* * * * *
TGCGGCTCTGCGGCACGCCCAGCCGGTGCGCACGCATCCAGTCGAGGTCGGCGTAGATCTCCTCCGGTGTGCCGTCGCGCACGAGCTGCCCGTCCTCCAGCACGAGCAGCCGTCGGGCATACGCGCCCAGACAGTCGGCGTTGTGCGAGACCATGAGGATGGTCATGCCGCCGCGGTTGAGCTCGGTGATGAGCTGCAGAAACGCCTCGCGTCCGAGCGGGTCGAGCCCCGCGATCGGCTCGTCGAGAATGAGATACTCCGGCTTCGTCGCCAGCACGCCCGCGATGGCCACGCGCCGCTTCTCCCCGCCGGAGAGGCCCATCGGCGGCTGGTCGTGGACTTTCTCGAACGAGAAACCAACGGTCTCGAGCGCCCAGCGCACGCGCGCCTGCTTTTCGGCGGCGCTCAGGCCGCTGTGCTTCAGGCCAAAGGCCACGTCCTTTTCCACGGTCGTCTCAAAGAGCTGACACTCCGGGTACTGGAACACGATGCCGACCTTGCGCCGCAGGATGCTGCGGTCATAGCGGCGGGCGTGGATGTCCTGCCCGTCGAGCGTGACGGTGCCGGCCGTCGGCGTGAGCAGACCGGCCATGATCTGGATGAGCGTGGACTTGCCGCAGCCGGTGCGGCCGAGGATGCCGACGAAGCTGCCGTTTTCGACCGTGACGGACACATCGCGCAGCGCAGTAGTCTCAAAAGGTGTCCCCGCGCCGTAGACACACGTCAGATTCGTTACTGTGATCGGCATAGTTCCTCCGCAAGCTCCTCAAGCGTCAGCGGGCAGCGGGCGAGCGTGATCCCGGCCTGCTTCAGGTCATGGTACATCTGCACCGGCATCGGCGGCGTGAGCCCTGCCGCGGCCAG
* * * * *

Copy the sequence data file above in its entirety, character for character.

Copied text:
TGCGGCTCTGCGGCACGCCCAGCCGGTGCGCACGCATCCAGTCGAGGTCGGCGTAGATCTCCTCCGGTGTGCCGTCGCGCACGAGCTGCCCGTCCTCCAGCACGAGCAGCCGTCGGGCATACGCGCCCAGACAGTCGGCGTTGTGCGAGACCATGAGGATGGTCATGCCGCCGCGGTTGAGCTCGGTGATGAGCTGCAGAAACGCCTCGCGTCCGAGCGGGTCGAGCCCCGCGATCGGCTCGTCGAGAATGAGATACTCCGGCTTCGTCGCCAGCACGCCCGCGATGGCCACGCGCCGCTTCTCCCCGCCGGAGAGGCCCATCGGCGGCTGGTCGTGGACTTTCTCGAACGAGAAACCAACGGTCTCGAGCGCCCAGCGCACGCGCGCCTGCTTTTCGGCGGCGCTCAGGCCGCTGTGCTTCAGGCCAAAGGCCACGTCCTTTTCCACGGTCGTCTCAAAGAGCTGACACTCCGGGTACTGGAACACGATGCCGACCTTGCGCCGCAGGATGCTGCGGTCATAGCGGCGGGCGTGGATGTCCTGCCCGTCGAGCGTGACGGTGCCGGCCGTCGGCGTGAGCAGACCGGCCATGATCTGGATGAGCGTGGACTTGCCGCAGCCGGTGCGGCCGAGGATGCCGACGAAGCTGCCGTTTTCGACCGTGACGGACACATCGCGCAGCGCAGTAGTCTCAAAAGGTGTCCCCGCGCCGTAGACACACGTCAGATTCGTTACTGTGATCGGCATAGTTCCTCCGCAAGCTCCTCAAGCGTCAGCGGGCAGCGGGCGAGCGTGATCCCGGCCTGCTTCAGGTCATGGTACATCTGCACCGGCATCGGCGGCGTGAGCCCTGCCGCGGCCAG